Mr. Browne: Absolutely[Interruption.] Let me just make the point that, in the whole of my public and political life, I have been arguing for and supporting devolution. Certainly, no Back Bencher needs to persuade me of its importance, or of what it has delivered for Scotland. The most important thing for my hon. Friend and his constituents is not only that decisions are made at the appropriate leveland some of them ought to be devolvedbut that we devolve jobs out of the south-east. Part of the process of the efficiency agenda involves moving jobs from London and the south-east to the regions of England, Scotland and elsewhere, and we have been successful in doing so.
Greg Clark (Tunbridge Wells) (Con): In the Chancellor's last Budget, three weeks before the last general election, he claimed £2 billion worth of Gershon efficiency savings. On Monday, the National Audit Office will tell the Public Accounts Committee that it can find no evidence for half those savings. Will the Minister make a commitment, on behalf of the Chancellor, that, in the forthcoming Budget, he will use no figures claiming Gershon savings unless they have been signed off as above board by the NAO first?
The hon. Gentleman would also benefit from reading the National Audit Office report. It confirms that significant progress is being made, and saysparticularly in relation to the Department for Work and Pensions, which accounts for a significant portion of the head countthat the published figures are "robust". It deals with exactly the issue that the hon.
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Gentleman has raised. We have not yet reached the end of the first year, but we have a transparent system. We have published the technical notes and the basis of measurement, and we have worked with the National Audit Office and the Audit Commission on the measurement.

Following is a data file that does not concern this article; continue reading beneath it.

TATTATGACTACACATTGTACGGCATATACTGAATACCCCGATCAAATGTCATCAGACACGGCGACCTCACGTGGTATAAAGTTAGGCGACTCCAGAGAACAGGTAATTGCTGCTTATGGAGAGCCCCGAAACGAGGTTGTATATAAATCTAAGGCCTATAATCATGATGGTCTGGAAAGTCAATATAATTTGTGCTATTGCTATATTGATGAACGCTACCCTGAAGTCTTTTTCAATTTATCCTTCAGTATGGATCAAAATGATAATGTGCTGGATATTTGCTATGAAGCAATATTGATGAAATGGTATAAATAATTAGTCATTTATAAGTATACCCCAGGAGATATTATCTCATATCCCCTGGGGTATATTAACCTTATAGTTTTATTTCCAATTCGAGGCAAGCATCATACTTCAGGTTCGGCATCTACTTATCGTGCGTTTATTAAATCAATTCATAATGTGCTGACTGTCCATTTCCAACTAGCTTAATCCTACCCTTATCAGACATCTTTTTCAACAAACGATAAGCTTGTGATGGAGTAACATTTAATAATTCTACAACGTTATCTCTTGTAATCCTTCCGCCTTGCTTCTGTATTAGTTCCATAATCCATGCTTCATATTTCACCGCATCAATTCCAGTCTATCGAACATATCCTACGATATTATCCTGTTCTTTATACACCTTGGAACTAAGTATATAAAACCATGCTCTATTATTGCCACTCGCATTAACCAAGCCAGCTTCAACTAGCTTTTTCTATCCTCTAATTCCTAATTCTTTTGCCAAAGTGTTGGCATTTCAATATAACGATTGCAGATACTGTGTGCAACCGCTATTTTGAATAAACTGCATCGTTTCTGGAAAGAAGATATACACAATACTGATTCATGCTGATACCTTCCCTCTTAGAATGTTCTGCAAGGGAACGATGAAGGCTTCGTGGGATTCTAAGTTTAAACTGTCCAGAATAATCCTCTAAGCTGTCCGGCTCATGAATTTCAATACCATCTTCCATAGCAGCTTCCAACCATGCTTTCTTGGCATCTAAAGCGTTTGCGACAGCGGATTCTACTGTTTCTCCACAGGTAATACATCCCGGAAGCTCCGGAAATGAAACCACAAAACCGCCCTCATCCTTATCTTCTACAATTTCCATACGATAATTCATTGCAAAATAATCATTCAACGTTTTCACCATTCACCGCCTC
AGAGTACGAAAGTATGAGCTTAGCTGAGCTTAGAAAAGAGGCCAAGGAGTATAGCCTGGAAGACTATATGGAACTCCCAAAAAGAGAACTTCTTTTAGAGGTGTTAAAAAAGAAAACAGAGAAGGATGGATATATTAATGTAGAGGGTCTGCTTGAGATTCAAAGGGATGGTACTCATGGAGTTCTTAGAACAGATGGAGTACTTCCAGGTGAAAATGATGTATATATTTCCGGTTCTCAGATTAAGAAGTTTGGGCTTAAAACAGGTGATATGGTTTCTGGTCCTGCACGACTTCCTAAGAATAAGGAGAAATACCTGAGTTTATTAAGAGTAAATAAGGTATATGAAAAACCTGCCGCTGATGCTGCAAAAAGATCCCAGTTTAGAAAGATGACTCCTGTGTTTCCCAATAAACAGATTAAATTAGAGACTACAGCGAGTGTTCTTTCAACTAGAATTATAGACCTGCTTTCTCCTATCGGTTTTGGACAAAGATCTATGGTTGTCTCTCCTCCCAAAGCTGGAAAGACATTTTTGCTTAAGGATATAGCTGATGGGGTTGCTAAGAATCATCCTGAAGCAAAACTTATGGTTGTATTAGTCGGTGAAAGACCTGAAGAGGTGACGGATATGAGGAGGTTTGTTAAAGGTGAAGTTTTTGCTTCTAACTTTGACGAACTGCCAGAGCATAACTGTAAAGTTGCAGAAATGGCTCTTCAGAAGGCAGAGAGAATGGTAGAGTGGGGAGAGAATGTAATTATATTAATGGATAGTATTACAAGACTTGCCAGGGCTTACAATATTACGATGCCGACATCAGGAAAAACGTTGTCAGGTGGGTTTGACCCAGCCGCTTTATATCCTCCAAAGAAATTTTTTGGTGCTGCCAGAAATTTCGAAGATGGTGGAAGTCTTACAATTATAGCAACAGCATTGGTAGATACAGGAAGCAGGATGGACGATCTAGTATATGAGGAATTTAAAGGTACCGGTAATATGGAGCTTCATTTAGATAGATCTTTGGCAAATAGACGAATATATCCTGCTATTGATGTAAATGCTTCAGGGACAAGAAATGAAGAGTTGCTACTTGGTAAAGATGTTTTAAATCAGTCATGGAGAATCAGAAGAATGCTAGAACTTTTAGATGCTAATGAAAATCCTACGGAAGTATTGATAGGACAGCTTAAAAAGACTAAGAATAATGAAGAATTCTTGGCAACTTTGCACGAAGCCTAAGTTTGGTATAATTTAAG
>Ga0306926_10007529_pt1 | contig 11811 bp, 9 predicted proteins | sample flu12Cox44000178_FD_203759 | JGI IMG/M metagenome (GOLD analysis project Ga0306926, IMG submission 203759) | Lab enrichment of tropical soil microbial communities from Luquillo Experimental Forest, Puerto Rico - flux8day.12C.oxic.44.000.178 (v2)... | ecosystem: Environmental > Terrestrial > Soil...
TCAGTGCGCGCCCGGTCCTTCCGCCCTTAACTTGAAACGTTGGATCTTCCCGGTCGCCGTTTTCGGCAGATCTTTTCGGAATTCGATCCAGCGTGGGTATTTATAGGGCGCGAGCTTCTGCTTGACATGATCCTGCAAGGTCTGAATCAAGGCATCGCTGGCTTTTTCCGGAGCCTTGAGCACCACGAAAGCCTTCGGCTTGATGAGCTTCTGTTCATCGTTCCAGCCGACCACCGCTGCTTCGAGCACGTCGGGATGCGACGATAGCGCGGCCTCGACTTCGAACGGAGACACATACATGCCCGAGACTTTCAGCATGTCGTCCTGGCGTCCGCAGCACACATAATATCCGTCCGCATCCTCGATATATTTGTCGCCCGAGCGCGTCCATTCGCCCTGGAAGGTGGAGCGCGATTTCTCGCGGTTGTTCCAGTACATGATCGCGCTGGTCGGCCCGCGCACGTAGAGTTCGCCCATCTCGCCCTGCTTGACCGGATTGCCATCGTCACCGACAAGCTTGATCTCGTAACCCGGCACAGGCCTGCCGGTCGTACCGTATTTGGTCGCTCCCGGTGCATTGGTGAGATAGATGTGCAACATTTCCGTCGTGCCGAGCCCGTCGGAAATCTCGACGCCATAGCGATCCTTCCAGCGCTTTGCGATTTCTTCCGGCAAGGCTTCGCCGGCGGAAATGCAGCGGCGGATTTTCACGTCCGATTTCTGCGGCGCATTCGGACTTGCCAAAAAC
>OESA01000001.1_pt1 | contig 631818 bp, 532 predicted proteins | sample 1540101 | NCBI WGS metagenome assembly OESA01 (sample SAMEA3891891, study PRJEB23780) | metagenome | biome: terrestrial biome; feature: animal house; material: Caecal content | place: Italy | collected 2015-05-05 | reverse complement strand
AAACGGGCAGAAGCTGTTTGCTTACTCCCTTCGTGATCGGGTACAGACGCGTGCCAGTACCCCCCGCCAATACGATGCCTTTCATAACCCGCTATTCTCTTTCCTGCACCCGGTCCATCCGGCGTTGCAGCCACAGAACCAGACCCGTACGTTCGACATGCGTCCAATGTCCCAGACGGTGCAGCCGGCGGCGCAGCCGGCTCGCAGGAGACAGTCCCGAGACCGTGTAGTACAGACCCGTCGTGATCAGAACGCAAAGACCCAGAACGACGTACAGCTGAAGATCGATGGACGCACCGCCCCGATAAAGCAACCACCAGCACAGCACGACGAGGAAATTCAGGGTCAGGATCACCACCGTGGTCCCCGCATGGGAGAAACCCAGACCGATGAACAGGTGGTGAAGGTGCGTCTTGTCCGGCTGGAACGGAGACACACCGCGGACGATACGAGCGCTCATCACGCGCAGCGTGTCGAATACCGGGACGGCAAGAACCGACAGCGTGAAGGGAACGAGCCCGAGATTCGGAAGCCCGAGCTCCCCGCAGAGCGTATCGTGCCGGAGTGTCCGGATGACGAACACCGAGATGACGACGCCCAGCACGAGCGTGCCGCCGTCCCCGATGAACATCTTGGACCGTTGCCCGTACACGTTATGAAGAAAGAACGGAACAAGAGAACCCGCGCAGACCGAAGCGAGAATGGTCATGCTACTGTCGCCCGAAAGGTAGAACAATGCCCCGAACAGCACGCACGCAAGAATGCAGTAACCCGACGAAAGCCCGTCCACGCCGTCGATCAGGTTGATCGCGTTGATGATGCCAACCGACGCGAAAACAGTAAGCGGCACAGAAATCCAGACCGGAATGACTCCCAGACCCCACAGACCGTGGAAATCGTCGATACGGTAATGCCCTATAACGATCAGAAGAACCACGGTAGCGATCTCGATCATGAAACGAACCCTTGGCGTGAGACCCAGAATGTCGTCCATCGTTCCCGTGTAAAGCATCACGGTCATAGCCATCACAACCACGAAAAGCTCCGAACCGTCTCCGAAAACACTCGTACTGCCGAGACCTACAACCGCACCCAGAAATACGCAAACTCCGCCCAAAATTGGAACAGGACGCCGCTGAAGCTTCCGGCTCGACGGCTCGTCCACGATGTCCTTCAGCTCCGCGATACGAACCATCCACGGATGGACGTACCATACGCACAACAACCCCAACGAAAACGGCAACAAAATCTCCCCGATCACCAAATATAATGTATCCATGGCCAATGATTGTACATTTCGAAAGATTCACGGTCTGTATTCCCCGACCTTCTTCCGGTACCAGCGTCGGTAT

As I have said, in our view the report published last week confirms that our figures are robust; and where they are not robust, we are dealing with the measurement issues. We will continue to report, in a transparent fashion, to Parliament and the country on the progress that we are making on this important matter.
Mrs. Theresa Villiers (Chipping Barnet) (Con): In 2004, the Chancellor promised a reduction of 70,600 in the number of civil service posts by 2008. Most people would understand that to mean that in 2008, 70,600 fewer people will be working for the civil service than when the Chancellor made that promise. Will that be the case, or will the Treasury permit Departments to include head count reduction in full towards their Gershon targets despite additional recruitment for new projects? That would mean, paradoxically, that we could end up with more people working for the civil service in 2008 rather than 70,000 fewerand I am not even taking into account the issue of civil servants being laid off and rehired as consultants. Have not the Government set the Gershon goalposts in such a way that they can claim savings without making real improvements to embed a culture of efficiency and value for money in our delivery of public services?
Mr. Browne: The hon. Lady has made the same error in comparing statistics that she made when we debated the issue on the "Today" programme. I say to her now, as I said to her then, that page 29 of the report deals with it in some detail, and explains why comparing different data is inappropriate.
Let me deal directly with the question of the number of civil servants. The hon. Lady relies for her argument on the fact that during the period of measurement the magistrates courts were transferred from local government to central Government. With that decision came 12,000 people, whom the Office for National Statistics redesignated as civil servants. It is not a case of more people working in the magistrates courts; those people were redesignated. However, the National Audit Office report confirms the opposite of what the hon. Lady has arguedthat, in bald civil service number terms, there was a significant reduction over the period. We will meet the target as it was set out in the Gershon review, and we will maintain our approach to meeting that target.